Mild fall weather, like we had in 2001, is very favorable for the aphids, and this is why barley yellow dwarf was so severe this past season. Later plantings allow less time for the aphids to fly in and multiply before cold weather stops the flights, and this results in less barley yellow dwarf.
Soil temperatures are generally favorable for take-all infection during October and into early November. Later plantings will have a shorter time and a smaller root system during this period favorable for infection. Later plantings also allow more time for the take-all fungus to die before encountering wheat roots to infect. All of this can result in less take-all.
Seed decay and seedling diseases usually are problems only when plantings are done very early into warm, dry soil. On-time or later plantings generally are not affected by these problems. An apparent contradiction to these statements is that early-planted and well-established seedlings usually fair better than smaller, later-planted seedlings if the weather turns wet and cold earlier than usual. However, the effects are more likely due to the adverse conditions rather than diseases, and seed treatments likely will not help anyway. The larger plants from early plantings are just better able to withstand the harsh conditions.
Diseases such as leaf rust and stripe rust also may be more severe in early plantings because there is a longer period in the fall during which plants can be infected by spores blowing in from long distances. Avoiding fall infection would delay disease development in the spring. However, resistant varieties and foliar fungicides are better management tools for these diseases.
Q. Barley yellow dwarf caused serious losses in several parts of Arkansas last year again. How can farmers control barley yellow dwarf?
A. I consistently achieve a high level of barley yellow dwarf control in my research plots with a combination of Gaucho seed treatment and Warrior foliar insecticide applications. However, wheat growers would go broke applying these practices to their wheat fields.
My best advice for growers is to plant as late as practical to avoid most of the aphid flights. Another option is to plant the variety Roane which does have some resistance to BYD. If a grower wanted to do more, he could try Gaucho or Cruiser seed treatment or a foliar insecticide.
The seed treatments are rate-dependent — the highest labeled rate works the best — and will give about three weeks of protection.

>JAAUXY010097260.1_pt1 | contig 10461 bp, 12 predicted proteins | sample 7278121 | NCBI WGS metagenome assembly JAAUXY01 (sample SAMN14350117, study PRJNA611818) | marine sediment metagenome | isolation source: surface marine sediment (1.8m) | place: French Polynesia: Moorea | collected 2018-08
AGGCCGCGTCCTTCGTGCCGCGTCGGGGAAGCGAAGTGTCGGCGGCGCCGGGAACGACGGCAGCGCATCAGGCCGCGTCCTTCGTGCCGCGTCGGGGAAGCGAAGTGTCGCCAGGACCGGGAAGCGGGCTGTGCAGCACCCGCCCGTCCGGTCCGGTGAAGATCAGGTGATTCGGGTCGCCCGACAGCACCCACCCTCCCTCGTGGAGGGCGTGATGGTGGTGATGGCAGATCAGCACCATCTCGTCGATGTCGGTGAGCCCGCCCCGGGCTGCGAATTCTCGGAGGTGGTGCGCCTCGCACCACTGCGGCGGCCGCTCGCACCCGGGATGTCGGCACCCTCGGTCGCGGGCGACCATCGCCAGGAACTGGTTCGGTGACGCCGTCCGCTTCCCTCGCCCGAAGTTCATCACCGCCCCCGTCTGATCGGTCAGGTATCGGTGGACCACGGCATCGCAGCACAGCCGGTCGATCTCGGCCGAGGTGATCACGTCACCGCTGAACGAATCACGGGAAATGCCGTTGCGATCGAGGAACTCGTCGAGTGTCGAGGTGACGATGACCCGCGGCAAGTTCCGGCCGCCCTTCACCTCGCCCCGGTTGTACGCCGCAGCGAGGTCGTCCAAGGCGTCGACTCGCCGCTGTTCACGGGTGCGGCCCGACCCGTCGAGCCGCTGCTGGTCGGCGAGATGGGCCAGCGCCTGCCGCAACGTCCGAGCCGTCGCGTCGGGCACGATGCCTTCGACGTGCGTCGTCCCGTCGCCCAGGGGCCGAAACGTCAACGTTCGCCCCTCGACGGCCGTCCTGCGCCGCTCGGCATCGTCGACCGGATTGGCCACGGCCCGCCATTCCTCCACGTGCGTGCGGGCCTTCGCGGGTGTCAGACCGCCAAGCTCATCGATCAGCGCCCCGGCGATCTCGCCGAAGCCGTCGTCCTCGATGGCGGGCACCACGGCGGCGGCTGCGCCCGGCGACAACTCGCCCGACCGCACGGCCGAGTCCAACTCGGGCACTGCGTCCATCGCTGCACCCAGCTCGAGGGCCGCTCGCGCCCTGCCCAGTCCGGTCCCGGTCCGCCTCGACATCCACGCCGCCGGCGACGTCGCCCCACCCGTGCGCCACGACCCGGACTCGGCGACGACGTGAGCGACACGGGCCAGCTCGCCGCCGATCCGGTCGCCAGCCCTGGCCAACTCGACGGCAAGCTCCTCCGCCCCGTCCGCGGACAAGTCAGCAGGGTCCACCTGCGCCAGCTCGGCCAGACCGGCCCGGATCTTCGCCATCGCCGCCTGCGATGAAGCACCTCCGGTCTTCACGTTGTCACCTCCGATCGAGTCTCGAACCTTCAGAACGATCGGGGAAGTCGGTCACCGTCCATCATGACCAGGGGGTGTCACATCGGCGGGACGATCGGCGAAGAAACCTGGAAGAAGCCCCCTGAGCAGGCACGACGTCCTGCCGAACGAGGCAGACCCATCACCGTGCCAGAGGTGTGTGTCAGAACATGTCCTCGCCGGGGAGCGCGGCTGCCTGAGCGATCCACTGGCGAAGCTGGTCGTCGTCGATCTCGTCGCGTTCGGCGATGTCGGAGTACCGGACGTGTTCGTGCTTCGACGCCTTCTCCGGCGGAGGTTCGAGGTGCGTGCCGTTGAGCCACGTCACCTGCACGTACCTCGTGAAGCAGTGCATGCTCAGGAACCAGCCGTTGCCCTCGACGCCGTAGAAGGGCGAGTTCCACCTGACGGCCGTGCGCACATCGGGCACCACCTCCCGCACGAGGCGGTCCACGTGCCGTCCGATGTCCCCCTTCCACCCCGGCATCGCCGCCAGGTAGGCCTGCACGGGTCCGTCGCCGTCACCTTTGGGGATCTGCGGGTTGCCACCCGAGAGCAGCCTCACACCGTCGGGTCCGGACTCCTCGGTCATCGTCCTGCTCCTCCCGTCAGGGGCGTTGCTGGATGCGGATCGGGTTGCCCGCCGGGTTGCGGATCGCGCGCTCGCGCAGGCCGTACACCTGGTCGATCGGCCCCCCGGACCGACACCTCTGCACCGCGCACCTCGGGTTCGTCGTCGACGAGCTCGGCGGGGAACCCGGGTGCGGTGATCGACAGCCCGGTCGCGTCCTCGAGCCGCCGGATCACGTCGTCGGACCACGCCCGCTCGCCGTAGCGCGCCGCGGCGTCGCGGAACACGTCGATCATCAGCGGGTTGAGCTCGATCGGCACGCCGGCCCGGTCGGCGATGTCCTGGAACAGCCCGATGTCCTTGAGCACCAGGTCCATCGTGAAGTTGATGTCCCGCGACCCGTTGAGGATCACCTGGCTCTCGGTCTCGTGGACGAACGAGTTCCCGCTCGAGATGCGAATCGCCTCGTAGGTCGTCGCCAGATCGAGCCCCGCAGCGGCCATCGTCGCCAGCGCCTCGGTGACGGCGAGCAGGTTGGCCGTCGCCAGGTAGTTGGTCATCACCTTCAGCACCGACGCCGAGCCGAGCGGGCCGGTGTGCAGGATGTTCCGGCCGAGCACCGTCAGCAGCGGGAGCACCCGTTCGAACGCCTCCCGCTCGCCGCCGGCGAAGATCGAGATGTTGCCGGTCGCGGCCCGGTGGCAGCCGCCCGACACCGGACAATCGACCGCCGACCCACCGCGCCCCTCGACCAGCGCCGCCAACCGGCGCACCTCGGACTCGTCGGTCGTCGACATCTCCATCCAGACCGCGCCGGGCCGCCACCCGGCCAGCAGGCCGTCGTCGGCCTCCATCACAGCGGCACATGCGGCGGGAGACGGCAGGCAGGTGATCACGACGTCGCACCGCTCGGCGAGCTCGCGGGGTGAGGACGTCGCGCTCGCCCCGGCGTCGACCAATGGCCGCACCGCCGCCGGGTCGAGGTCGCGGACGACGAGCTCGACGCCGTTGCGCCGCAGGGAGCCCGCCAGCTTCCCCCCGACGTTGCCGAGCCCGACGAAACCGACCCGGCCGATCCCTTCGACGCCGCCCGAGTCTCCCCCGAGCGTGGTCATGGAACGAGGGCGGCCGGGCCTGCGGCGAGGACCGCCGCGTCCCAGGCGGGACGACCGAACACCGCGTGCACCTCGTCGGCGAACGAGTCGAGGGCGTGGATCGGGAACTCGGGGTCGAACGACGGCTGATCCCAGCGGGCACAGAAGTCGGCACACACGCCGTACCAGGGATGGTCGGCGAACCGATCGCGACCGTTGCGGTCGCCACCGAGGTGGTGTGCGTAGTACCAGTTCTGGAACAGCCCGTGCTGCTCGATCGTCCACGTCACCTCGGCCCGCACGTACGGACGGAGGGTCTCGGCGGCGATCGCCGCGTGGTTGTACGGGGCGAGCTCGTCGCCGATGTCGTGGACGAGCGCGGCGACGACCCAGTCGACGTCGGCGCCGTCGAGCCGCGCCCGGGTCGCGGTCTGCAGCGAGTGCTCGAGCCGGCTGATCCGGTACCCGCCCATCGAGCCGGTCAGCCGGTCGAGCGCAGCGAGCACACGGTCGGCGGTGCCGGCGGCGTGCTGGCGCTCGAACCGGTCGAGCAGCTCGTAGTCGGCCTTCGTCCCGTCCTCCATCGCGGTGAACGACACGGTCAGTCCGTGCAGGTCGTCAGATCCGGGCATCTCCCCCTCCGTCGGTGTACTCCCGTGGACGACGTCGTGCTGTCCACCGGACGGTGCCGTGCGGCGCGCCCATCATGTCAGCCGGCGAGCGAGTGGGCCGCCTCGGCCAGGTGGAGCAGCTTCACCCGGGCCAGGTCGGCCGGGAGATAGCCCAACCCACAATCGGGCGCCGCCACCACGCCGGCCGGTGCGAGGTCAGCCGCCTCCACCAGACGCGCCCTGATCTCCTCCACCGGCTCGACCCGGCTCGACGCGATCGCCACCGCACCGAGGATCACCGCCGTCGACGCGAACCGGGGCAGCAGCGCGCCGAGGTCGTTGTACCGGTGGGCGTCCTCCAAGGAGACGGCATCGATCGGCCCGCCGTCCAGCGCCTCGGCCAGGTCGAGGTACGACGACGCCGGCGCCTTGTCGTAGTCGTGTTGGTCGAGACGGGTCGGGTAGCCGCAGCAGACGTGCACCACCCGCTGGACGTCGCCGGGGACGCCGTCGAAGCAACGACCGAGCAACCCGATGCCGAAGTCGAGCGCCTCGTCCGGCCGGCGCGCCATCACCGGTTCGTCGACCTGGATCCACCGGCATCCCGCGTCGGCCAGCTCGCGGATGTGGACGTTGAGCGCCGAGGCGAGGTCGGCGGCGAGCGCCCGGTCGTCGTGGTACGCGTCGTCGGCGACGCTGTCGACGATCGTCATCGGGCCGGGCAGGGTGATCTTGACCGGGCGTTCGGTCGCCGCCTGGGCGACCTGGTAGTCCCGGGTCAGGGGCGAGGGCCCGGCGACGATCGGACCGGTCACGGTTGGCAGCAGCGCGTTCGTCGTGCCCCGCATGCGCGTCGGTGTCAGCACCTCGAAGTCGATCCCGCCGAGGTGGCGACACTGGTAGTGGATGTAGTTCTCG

Warrior will kill the aphids that are there at the time of application, but there is not much residual activity against aphids that may fly in a couple days later. Several well-timed applications likely will be needed for complete control.
Growing resistant varieties would be the best solution, and I am working on transferring resistance to adapted varieties through a research project funded by the Arkansas Wheat Promotion Board.
Q. Should a seed treatment fungicide be used?
A. Growers producing wheat for seed should always treat their planting seed to control pathogens that are seedborne. Although certified wheat seed is not tested for seedborne pathogens, seed growers who consistently treat their planting seed should develop a reputation for producing high-quality seed, receive few complaints about seedborne diseases, and attract repeat customers.
If loose smut or Stagonospora (Septoria) glume blotch was observed in the seed production field, a good seed treatment fungicide likely will be cost effective. Planting early into warm, dry soil favors seed decay and seedling diseases, and seed treatment would likely be beneficial under these conditions.
Q. What are the most effective seed treatment fungicides?
A. Raxil-Thiram and Dividend are the most cost effective seed treatments for the spectrum of seedborne diseases in Arkansas. At their highest labeled rates, each fungicide controls loose smut and the seedborne Stagonospora fungus that causes glume blotch. The lowest labeled rates are somewhat less effective.
These fungicides are the only practical method for controlling loose smut, and they go a long way toward controlling Stagonospora leaf and glume blotch the next spring. Both products are also active against certain seed rots, seedling diseases, and early-season foliar diseases, but except for planting too early into warm, dry soil — there is not likely to be a large difference between treated and non-treated seed for these diseases under Arkansas conditions. No seed treatments for Pythium root rot or downy mildew have given consistent results under our conditions.
So plan ahead for disease control, and make more money from your wheat crop.
Rick Cartwright is an Extension plant pathologist with the University of Arkansas Division of Agriculture.